Arizona Supreme Court Reinstates Near-Total Abortion Ban

Arizona Supreme Court Reinstates Near-Total Abortion Ban

On Tuesday, April 9, Arizona’s highest court resolved to reinstate an 1864 law placing a near-total ban on abortions in the state. This decision, slated to go into effect in the coming weeks, has come in response to former President Trump’s controversial move to grant states authority over abortion regulations. The verdict has thrust the battleground state into the spotlight, as Arizona finds itself at the forefront of a decisive debate that just might upend the 2024 race.

The issue of abortion has been a point of contention in Arizona ever since the overturning of Roe v. Wade in 2022. Debates following the ruling have primarily been centered around whether to resurrect an 1864 law, codified again in 1901 and 1913, outlawing abortion from the moment of conception, except when necessary to save the life of the mother. The law, if invoked, will make performing an abortion punishable by two to five years in prison, according to BBC News, and if doctors do not comply with such standards, they may also face fines. Additionally, the law offers no exceptions for cases of rape or incest.

With the election drawing near and Arizona being a pivotal battleground state in the race, the ban places Republicans in a precarious position. Much is on the line, epitomized by the reported 11,000 votes that separated the two presidential candidates in the 2020 election. However, the stakes are highest for Trump, who on April 8 made the contentious comment that states should have the authority to determine reproductive rights.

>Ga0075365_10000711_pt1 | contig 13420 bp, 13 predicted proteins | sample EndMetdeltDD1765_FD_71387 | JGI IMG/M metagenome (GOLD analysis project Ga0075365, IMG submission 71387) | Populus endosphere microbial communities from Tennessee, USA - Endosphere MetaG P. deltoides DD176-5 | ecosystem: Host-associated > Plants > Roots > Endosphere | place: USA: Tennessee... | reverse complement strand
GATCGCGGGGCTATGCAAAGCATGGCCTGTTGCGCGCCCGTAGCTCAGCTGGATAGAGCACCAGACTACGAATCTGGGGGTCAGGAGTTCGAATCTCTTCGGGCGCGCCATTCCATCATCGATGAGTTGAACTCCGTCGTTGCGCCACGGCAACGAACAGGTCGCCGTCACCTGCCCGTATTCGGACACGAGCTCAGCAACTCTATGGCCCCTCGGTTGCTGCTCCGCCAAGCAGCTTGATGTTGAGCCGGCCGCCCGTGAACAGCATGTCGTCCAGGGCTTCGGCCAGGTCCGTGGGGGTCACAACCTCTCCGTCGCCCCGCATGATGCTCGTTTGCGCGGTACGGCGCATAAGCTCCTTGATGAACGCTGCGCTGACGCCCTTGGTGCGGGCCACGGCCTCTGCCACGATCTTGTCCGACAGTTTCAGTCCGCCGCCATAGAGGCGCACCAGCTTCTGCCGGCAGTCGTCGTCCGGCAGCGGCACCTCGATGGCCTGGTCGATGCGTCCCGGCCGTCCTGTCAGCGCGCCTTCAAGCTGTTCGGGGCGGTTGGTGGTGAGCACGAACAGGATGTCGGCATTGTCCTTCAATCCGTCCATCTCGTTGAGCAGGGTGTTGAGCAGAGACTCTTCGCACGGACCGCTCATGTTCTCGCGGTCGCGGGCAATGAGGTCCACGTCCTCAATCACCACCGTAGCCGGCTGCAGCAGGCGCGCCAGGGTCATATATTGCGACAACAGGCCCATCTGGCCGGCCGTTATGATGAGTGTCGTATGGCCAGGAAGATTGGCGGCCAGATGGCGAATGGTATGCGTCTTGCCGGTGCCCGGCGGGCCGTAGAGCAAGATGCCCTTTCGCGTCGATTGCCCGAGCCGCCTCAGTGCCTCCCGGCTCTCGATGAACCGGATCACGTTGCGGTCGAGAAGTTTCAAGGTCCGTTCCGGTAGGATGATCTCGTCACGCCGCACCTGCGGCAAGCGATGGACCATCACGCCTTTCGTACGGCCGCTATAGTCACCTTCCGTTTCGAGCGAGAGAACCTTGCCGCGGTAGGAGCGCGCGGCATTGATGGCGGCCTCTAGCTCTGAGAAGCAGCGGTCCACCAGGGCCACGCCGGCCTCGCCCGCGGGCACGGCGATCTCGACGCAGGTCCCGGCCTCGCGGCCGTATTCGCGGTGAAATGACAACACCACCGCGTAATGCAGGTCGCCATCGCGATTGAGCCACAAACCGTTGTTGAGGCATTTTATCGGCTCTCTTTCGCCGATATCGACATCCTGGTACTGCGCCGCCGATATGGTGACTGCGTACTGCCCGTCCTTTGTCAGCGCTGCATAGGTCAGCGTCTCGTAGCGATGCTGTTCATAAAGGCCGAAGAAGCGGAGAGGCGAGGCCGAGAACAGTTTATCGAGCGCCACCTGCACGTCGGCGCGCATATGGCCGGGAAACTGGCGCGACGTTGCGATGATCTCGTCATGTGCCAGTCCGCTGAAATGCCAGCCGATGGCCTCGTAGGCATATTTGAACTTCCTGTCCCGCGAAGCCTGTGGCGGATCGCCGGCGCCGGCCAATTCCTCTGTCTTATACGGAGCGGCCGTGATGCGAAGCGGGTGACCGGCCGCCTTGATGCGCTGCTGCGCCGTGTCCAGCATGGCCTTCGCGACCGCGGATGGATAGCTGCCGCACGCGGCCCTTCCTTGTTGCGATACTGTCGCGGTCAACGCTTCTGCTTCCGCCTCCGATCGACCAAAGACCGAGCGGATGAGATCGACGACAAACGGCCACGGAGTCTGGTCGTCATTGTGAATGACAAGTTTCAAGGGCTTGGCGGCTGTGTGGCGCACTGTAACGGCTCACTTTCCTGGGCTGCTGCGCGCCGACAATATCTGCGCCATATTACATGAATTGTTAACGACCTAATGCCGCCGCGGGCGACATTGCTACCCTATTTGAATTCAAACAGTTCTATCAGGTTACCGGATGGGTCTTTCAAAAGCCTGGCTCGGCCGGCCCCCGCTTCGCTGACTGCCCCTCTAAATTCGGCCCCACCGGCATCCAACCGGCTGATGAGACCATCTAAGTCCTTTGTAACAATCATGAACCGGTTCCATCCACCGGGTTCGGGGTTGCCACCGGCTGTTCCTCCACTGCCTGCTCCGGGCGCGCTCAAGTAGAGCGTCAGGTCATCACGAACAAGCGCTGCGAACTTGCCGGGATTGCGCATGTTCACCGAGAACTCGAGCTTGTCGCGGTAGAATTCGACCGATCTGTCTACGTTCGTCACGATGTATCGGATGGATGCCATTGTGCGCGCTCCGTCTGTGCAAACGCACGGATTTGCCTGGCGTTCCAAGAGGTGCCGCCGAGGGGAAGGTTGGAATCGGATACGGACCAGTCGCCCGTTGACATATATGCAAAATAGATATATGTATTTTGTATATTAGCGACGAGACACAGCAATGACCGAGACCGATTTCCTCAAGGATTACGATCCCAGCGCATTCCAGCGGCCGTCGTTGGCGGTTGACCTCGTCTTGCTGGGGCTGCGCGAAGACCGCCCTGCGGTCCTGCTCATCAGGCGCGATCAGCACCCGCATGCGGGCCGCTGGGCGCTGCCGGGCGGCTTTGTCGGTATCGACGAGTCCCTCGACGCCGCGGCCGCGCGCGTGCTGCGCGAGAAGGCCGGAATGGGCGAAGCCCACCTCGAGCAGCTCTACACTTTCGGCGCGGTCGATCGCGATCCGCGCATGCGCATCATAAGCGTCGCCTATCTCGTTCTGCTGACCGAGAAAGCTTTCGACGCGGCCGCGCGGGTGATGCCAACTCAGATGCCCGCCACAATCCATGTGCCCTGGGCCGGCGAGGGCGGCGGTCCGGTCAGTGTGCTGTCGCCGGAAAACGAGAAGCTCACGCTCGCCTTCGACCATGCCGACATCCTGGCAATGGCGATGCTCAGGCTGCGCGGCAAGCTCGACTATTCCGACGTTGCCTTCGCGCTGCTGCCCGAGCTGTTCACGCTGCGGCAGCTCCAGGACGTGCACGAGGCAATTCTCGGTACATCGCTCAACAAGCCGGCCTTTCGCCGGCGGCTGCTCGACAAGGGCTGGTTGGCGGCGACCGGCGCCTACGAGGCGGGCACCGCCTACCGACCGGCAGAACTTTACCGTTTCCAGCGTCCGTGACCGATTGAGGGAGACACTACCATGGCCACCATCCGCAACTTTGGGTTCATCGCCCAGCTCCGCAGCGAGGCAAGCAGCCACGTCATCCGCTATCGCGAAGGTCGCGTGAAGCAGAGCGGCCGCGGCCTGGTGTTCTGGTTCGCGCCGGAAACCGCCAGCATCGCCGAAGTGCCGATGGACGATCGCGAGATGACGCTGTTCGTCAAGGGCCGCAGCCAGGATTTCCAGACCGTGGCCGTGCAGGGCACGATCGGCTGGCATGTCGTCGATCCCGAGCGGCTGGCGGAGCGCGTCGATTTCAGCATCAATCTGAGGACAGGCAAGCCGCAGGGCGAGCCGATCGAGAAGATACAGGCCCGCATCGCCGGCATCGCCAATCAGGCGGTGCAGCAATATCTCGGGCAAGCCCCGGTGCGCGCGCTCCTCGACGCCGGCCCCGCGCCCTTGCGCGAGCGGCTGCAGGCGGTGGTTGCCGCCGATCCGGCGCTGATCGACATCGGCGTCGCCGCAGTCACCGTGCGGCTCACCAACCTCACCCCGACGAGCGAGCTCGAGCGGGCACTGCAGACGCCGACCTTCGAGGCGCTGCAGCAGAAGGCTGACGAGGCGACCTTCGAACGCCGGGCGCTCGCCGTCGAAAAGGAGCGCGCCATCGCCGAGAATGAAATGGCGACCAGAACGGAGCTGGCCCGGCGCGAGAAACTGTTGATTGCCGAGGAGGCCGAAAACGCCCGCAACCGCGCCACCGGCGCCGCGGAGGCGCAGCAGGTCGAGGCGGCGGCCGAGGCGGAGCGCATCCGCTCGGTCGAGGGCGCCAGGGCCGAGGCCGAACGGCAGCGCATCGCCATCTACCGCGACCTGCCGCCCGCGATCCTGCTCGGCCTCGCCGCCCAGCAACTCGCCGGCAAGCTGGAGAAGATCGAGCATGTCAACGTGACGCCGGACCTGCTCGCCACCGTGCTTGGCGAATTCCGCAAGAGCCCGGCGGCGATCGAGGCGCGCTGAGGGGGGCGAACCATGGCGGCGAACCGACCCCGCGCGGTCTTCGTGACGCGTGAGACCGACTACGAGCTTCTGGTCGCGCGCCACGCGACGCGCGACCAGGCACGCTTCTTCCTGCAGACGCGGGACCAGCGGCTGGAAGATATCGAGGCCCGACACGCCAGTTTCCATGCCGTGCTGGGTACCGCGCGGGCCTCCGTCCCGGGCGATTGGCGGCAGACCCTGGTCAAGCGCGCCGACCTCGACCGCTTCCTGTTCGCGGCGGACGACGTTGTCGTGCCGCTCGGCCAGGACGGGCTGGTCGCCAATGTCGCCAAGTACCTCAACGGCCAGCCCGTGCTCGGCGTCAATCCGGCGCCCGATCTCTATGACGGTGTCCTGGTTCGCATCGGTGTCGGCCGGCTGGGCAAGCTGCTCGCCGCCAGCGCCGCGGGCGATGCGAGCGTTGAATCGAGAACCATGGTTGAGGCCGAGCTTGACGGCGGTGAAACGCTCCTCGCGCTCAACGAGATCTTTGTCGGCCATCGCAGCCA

According to a Fox News poll in March, 39% of Arizona voters indicated that abortion is a motivating issue in deciding their vote for president. The poll also found that those who supported Biden in the 2020 election were almost twice as likely to emphasize the importance of the issue in their vote. These findings ultimately underscore the critical importance of the issue of abortion rights in determining the outcome of the narrow presidential election. Moreover, with Trump under fire and much speculation surrounding the broader Republican shift on abortion, the Arizona ban could prove pivotal in igniting popular support and galvanizing voters for Biden. 

In reaction to public outcry, Trump, as reported by The New York Times, commented that the Arizona abortion ban went too far and that things would be “straightened out” with time. He further assured that the state would be “brought back into reason” while staunchly defending the repeal of Roe v. Wade and the “perfect system” that allowed for states to ban the procedure.

Ultimately, it is clear that Trump will be forced to take the defensive in the months leading up to the election as Democrats secure victories campaigning on women’s reproductive rights. Thus, the Arizona ban has not only supercharged political dynamics in the state but may also have unanticipated effects on the presidential election.

At the moment, while legal challenges are underway in lower courts, the enforcement of the ban remains in limbo. However, Arizona clinics may soon close their doors to women seeking abortions amid the uncertainty. Beyond Arizona’s borders, states like Oklahoma, Wisconsin, and Delaware face similar pressures to enact anti-abortion legislation, leaving the future of access to abortions for women in a precarious state of uncertainty.

More to Discover
About the Contributor
Charley Levine
Charley Levine, Managing Editor
Charley Levine ('25) is the Managing Editor of The Echo. She is an avid writer who particularly enjoys opinionated journalism. Charley spends much of her free time on the soccer and lacrosse fields as well as with her friends and family.